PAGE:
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Legal Tips for Holiday Travel

When it comes to holiday travel, you can’t be too prepared. For most people, this simply means packing extra outfits or buying travel insurance. Many people forget or don’t realize that there are things they should do to protect themselves legally while they travel. If you’re flying, here are a few tips to make things run more smoothly during a hectic travel week.

Research the TSA guidelines and pack accordingly. Certain aspects of modern air travel have become familiar, like removing your shoes and avoiding carrying liquids. However, there are more things you can do to make your security check-in go quicker. If you’re unsure what you can bring in carry-on as opposed to checked luggage, read up on the list of prohibited items. Check the TSA website for travel tips, like de-cluttering your carry-on bag so that the TSA agents can get a clear image and let you through faster. Another tip: don’t gift-wrap any presents. The airport security officers will have to search your bag and undo the wrapping, so you might as well save the decorating until you land.

Know the TSA security check process. In response to the many rumors flying about the new search procedures, the TSA created a “fact vs. fiction” page on their blog to help you understand what you can expect at the security check when you fly. For example, “only passengers who alarm a walk through metal detector or Advance Image Technology machine—or opt-out of the AIT—receive a pat down.” This applies to all passengers, regardless of race-religion or ethnicity. Passengers can have a  private screening with a travel companion, or they can have it in public. Only a small percentage of travelers out of the two million who fly every day actually receive a pat-down, so your chances of being submitted to the search are low if you follow the security guidelines.

Protect yourself against ID theft. We all know we’re supposed to keep track of our belongings in a busy airport at all times; this vigilance is especially important when it comes to your passport or other personal documents.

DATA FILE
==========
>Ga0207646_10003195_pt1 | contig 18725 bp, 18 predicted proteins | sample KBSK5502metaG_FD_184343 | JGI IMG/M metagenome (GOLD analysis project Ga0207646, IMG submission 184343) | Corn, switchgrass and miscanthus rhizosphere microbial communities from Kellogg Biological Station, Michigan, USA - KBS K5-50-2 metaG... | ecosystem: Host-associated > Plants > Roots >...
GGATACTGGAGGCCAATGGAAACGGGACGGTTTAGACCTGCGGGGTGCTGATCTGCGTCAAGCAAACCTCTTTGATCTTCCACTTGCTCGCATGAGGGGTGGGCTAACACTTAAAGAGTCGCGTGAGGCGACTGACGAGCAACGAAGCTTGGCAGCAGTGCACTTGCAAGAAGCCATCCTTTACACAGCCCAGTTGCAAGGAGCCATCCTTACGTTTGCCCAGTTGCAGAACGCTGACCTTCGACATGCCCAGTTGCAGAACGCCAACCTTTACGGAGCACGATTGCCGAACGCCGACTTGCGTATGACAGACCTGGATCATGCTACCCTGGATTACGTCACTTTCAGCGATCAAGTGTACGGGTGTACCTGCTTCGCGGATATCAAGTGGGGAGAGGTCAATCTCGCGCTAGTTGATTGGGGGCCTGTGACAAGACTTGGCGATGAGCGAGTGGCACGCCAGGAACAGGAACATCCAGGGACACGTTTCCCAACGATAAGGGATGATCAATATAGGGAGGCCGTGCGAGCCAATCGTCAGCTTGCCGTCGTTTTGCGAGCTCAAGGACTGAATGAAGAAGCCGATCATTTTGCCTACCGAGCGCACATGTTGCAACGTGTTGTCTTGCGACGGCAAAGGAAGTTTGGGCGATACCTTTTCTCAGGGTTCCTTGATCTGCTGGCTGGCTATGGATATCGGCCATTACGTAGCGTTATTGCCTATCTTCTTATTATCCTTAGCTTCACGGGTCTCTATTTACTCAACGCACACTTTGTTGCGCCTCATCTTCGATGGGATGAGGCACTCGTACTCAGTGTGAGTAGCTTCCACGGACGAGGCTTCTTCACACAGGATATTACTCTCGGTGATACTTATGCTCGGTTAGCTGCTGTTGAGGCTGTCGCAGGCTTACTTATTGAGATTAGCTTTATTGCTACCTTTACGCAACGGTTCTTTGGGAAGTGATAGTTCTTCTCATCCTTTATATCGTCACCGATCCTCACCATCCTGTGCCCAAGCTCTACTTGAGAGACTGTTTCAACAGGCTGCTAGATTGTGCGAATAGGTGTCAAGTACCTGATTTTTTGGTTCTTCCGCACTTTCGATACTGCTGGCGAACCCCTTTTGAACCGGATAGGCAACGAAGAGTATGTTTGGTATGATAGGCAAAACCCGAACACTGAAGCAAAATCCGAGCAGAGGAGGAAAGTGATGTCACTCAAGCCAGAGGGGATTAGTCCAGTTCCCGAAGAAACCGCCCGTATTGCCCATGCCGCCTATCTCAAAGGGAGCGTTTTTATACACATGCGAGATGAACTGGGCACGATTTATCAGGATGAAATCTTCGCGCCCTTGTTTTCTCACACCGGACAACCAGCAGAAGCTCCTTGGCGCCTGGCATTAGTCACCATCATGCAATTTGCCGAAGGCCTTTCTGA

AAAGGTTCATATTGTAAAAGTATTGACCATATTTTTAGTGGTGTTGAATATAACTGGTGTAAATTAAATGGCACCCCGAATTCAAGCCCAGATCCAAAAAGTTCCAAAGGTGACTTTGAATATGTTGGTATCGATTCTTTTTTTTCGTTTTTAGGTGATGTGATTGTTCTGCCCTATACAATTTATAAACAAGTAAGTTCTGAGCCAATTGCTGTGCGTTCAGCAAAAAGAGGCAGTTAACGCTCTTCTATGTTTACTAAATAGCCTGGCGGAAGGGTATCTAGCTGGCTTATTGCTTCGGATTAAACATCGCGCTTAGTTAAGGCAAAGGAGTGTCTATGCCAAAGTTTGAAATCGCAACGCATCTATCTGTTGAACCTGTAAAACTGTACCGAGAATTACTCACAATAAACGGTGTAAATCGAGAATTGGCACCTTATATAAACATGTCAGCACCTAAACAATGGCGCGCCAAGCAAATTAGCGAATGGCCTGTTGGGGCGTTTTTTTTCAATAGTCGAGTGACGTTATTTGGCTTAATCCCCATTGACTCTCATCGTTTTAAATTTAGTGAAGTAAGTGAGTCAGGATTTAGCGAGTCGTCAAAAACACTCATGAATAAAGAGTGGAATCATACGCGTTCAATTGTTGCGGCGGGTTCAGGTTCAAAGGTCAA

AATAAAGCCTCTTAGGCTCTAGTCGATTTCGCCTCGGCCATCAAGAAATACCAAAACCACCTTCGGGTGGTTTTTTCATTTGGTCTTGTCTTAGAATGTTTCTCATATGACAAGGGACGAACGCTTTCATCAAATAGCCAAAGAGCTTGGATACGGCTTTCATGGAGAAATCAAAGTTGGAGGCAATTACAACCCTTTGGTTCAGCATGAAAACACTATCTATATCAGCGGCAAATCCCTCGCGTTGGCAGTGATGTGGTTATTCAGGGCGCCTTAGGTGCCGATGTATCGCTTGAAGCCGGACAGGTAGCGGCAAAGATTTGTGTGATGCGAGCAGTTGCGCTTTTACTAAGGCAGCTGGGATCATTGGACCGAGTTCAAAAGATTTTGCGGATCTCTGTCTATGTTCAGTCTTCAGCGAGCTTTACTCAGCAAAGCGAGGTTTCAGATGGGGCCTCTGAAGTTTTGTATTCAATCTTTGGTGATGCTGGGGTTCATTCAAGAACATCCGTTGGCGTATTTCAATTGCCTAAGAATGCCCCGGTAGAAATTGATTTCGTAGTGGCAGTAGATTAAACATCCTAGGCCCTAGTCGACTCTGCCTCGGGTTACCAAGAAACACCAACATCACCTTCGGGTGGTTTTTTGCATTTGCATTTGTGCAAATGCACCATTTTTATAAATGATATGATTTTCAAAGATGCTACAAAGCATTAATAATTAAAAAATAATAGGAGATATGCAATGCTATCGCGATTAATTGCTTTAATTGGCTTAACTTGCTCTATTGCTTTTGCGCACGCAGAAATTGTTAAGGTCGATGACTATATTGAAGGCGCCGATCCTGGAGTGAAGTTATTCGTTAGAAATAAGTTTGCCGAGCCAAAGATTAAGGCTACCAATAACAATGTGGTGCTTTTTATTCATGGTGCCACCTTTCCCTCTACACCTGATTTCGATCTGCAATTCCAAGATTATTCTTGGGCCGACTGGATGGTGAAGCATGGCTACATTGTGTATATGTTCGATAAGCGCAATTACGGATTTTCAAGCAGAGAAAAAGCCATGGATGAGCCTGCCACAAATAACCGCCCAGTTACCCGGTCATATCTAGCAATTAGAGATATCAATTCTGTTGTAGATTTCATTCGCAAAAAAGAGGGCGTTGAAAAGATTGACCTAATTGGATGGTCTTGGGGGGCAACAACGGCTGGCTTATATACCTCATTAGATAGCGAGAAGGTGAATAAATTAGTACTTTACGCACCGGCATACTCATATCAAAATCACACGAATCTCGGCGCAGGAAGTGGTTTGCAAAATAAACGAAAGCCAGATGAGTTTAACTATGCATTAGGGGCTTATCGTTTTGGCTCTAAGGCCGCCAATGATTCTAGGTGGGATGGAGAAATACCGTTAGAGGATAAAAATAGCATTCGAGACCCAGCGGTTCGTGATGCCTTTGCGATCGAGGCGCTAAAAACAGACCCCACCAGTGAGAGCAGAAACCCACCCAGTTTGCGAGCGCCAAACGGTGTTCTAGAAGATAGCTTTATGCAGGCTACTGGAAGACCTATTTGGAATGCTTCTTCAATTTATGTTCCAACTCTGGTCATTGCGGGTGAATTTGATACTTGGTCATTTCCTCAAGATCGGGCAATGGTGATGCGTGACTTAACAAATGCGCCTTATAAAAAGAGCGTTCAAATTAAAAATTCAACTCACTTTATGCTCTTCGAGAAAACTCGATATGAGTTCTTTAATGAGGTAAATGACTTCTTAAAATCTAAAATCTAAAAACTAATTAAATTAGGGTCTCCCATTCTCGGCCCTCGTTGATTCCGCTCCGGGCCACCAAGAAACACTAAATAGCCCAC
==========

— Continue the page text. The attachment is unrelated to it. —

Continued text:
• Don’t carry all your personal information with you when you travel. Only carry the minimum of what you need, like a few necessary credit cards and one or two forms of ID.
  • If you can, bring copies instead of originals. Never place these cards and documents in your checked baggage.
  • When you go through travel security checks at the airport, don’t let your items containing your IDs out of your sight. This means not putting your bags through the x-ray until you yourself are ready to go through the security detectors.
  • Finally, be aware of your surroundings whenever you use an ATM, log in to emails over public networks, or access your voicemail in public.

For additional information and resources, check out our Identity Theft Center.

Take precautions for child travelers. Many children travel unaccompanied over the holidays to visit family. If your child is traveling without you, you may want to create a Child Care Authorization form authorizing another person like a relative or friend to care for your child in your absence, and make certain decisions on their behalf, including medical, nutritional, and educational needs.

Give yourself plenty of time. Whatever other precautions you take for your luggage, children and identity, they won’t matter if you miss your flight. Going to the airport feels like an exercise in frustration, requiring you to “hurry up and wait”, and unfortunately that’s especially true this year. Aside from being one of the busiest travel days of the year, the day before Thanksgiving is also National Opt-Out Day. Many people are frustrated with the TSA’s security checks, saying that the invasive searches violate the fourth amendment. National Opt-Out Day was organized as a way of bringing more attention to the issue. If a significant number of passengers decide to opt out of the body scanners and submit to pat-downs, this could cause long delays in the security lines. Be prepared to arrive at the airport well in advance of your flight.

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4 Comments

  1. kelly says:

    I have always had a Child Care form updated & notorized. As far as the new security, we spend our whole life telling our kids not to let strangers touch them & then we submit them to this? I would much prefer the scanner for them.

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